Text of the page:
Anyway - This is just my .02 - but don't forget to brine!
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Unread 01-18-2010, 08:03 PM   #11
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I don't know to many peopke who brine.in my drum there is no sort of pan or anything else protecting the from the heat. Usually takes 4 hrs for babybacks. In my chargriller o cooked them for about 5 hours with a water filled pan by the hole connecting the chamber to the firebox. Either way they rocked
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Unread 01-18-2010, 08:09 PM   #12
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Little suspicious of the brining for ribs.... would love to hear more about that since I've never considered it, but always open to something new.
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Unread 01-18-2010, 08:15 PM   #13
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Quote:
Originally Posted by OakPit View Post
Brine Brine Brine!

Anyway - This is just my .02 - but don't forget to brine!
Quote:
Originally Posted by motley que View Post
I don't know to many peopke who brine.
Quote:
Originally Posted by sdb25 View Post
Little suspicious of the brining for ribs.... would love to hear more about that since I've never considered it, but always open to something new.
I always brine my poultry, have never brined my ribs, but at this point I am open to all suggestions, so I may try it.
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Unread 01-18-2010, 08:22 PM   #14
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I have always used the 3-2-1 method for my ribs. I use a homemade offset that is 17 in diam. I usually run 225-250 deg. Skin the ribs and trim excess fat and the flap and place bone side down. I use a mustard rub first and then a dry rub. When I wrap in foil I cover with butter and brown sugar. The last hour I cook for about 45 min and then sauce. The biggest problem I have is consistency. But last July I got a call in ribs at North Iowa Up in Smoke BBQ Bash I placed 3rd and had a tie score with Smoking Triggers who got 4th. Got lucky, but that is how I do it.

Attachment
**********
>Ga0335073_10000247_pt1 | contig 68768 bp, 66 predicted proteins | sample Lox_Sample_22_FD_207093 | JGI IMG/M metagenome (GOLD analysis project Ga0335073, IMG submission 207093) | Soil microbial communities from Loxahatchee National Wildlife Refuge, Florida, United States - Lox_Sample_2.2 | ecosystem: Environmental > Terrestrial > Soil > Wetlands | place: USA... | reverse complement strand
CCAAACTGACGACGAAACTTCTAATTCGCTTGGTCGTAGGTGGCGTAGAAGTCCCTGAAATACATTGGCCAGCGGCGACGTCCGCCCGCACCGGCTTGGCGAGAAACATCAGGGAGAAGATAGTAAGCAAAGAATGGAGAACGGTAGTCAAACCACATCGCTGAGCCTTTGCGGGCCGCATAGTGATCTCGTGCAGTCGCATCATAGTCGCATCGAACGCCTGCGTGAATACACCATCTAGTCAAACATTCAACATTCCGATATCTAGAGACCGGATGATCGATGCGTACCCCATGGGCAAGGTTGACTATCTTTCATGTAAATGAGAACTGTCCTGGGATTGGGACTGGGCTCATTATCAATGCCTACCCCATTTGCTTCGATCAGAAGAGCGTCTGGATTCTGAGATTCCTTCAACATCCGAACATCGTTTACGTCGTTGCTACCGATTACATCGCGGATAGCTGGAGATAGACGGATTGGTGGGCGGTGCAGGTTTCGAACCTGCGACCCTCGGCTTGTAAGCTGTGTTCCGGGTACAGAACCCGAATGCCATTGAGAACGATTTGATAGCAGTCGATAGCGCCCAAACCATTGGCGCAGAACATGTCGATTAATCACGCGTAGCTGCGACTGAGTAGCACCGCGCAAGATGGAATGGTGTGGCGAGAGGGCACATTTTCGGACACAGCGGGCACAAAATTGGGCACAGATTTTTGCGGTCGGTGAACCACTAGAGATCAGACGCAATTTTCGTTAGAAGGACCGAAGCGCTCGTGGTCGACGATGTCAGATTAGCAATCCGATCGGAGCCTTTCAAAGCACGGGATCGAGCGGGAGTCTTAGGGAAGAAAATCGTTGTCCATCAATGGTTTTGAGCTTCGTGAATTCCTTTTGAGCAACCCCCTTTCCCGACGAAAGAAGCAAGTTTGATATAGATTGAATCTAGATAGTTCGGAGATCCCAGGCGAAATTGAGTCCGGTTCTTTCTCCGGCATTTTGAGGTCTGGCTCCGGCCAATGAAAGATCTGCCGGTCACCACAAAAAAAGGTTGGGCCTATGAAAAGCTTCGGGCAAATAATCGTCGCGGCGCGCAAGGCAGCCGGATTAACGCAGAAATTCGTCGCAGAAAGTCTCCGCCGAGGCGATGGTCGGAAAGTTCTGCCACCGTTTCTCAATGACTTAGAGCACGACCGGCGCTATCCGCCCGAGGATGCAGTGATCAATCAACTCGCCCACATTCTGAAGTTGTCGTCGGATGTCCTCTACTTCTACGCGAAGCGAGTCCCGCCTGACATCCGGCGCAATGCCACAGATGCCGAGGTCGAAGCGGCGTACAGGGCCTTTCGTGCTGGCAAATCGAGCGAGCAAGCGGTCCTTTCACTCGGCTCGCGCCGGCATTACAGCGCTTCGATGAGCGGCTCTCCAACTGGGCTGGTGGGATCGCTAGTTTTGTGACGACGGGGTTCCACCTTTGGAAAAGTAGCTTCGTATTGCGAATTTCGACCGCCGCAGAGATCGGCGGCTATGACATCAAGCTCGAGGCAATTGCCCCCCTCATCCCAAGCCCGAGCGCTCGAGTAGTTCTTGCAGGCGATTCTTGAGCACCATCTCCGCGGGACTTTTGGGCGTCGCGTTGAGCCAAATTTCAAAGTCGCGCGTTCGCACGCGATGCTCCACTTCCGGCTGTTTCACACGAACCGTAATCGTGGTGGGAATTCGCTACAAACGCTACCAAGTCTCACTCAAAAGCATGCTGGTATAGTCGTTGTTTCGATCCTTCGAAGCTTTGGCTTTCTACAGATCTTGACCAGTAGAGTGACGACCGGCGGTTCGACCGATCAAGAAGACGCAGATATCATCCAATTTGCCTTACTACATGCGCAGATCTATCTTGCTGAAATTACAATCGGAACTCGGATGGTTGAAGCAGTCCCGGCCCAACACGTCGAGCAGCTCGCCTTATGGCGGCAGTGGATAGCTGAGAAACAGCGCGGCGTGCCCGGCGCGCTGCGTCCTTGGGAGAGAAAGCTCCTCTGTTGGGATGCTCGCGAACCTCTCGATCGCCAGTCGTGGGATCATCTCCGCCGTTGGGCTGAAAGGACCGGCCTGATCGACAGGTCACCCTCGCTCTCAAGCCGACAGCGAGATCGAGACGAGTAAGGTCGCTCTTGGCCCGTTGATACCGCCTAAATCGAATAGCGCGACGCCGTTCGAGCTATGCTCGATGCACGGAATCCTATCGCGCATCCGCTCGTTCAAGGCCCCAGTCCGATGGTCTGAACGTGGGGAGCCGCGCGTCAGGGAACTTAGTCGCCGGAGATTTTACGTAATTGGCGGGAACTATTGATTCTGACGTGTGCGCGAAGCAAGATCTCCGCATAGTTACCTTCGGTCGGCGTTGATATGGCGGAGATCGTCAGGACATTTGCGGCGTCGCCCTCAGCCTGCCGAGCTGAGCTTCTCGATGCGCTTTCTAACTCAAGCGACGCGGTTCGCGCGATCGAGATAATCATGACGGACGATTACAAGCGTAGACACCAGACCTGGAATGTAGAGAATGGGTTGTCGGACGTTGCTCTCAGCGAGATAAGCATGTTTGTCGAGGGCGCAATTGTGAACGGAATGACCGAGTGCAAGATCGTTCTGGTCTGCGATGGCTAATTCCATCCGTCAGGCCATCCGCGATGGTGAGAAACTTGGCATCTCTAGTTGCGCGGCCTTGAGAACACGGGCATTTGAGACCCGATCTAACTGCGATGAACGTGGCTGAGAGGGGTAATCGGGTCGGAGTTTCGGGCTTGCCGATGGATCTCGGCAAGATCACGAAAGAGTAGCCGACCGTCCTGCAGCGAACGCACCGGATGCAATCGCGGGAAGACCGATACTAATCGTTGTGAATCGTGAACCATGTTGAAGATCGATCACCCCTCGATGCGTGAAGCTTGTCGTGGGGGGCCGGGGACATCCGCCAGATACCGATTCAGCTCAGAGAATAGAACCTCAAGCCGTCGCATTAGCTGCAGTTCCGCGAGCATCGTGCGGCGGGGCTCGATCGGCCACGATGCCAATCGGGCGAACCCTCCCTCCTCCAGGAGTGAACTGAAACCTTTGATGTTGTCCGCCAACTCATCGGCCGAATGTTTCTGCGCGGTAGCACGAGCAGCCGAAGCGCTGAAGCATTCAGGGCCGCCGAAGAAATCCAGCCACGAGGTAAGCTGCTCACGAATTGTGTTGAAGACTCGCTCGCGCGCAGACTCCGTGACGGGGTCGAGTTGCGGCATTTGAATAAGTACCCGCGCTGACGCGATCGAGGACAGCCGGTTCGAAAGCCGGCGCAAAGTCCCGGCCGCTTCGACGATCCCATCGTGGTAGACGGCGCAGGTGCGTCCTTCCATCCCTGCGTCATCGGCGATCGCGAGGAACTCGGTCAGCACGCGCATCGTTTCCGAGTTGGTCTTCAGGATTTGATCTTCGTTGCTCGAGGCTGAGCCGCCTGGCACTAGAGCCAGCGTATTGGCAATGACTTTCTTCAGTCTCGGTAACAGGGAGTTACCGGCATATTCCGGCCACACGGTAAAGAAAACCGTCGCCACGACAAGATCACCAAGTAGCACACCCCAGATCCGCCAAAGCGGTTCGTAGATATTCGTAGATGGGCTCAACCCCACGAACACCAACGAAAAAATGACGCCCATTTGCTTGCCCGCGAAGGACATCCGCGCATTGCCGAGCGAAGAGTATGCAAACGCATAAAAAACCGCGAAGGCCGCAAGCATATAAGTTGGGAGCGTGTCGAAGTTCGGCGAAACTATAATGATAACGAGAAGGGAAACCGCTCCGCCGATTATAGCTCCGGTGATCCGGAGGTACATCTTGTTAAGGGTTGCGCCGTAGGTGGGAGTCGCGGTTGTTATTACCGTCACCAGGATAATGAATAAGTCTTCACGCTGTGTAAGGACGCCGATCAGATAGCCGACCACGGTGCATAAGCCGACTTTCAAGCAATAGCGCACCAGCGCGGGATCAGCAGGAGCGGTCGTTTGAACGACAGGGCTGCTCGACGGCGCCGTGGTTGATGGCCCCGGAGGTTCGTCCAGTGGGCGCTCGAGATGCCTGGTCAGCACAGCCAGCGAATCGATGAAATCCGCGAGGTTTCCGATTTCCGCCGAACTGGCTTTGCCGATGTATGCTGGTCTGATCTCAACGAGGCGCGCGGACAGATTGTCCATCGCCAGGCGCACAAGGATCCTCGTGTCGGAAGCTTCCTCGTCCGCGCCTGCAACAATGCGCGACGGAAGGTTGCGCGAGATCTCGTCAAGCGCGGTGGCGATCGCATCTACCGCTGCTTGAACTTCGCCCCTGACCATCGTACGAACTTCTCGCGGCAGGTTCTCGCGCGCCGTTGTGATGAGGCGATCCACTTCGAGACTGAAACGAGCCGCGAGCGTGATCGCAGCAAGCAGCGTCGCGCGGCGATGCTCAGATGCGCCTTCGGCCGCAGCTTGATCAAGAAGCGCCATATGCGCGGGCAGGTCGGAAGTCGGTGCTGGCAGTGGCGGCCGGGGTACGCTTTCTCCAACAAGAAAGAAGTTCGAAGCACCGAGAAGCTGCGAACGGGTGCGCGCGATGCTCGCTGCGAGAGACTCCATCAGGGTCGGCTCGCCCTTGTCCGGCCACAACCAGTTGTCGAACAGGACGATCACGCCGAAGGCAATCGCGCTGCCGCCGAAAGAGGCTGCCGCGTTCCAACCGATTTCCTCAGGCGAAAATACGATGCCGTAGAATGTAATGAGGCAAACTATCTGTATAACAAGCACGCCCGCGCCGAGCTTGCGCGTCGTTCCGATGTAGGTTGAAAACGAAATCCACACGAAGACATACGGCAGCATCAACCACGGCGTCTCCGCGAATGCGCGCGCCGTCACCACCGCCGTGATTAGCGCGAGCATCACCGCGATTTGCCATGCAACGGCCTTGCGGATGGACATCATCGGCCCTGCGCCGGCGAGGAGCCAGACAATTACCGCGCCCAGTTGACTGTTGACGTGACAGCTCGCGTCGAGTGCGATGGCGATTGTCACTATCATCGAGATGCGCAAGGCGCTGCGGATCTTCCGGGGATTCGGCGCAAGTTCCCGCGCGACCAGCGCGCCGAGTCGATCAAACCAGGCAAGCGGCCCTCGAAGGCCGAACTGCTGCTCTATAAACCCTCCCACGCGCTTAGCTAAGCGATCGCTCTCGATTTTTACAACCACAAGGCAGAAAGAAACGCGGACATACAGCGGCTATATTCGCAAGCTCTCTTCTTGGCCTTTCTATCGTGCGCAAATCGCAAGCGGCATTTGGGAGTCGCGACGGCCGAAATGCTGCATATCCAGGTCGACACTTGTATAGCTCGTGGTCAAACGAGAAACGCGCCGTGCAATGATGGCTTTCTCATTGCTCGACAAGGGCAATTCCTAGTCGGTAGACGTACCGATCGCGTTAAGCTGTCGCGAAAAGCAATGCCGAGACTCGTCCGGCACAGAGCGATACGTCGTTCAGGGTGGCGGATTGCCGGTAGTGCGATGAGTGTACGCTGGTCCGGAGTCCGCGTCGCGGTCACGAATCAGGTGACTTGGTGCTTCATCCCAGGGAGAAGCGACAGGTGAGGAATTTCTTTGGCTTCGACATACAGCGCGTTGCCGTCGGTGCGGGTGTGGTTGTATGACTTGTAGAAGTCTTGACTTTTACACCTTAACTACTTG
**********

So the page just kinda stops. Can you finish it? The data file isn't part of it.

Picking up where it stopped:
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Unread 01-18-2010, 08:26 PM   #15
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Quote:
Originally Posted by BigBrad View Post
I have always used the 3-2-1 method for my ribs. I use a homemade offset that is 17 in diam. I usually run 225-250 deg. Skin the ribs and trim excess fat and the flap and place bone side down. I use a mustard rub first and then a dry rub. When I wrap in foil I cover with butter and brown sugar. The last hour I cook for about 45 min and then sauce. The biggest problem I have is consistency. But last July I got a call in ribs at North Iowa Up in Smoke BBQ Bash I placed 3rd and had a tie score with Smoking Triggers who got 4th. Got lucky, but that is how I do it.
Consistency is a battle i fight as well.
Sounds like I am running a bit on the cool side, as I try to keep it around 225, and the consensus seems to be closer to 250.
I use a mustard slather and a dry rub as well.

Thanks for the tips!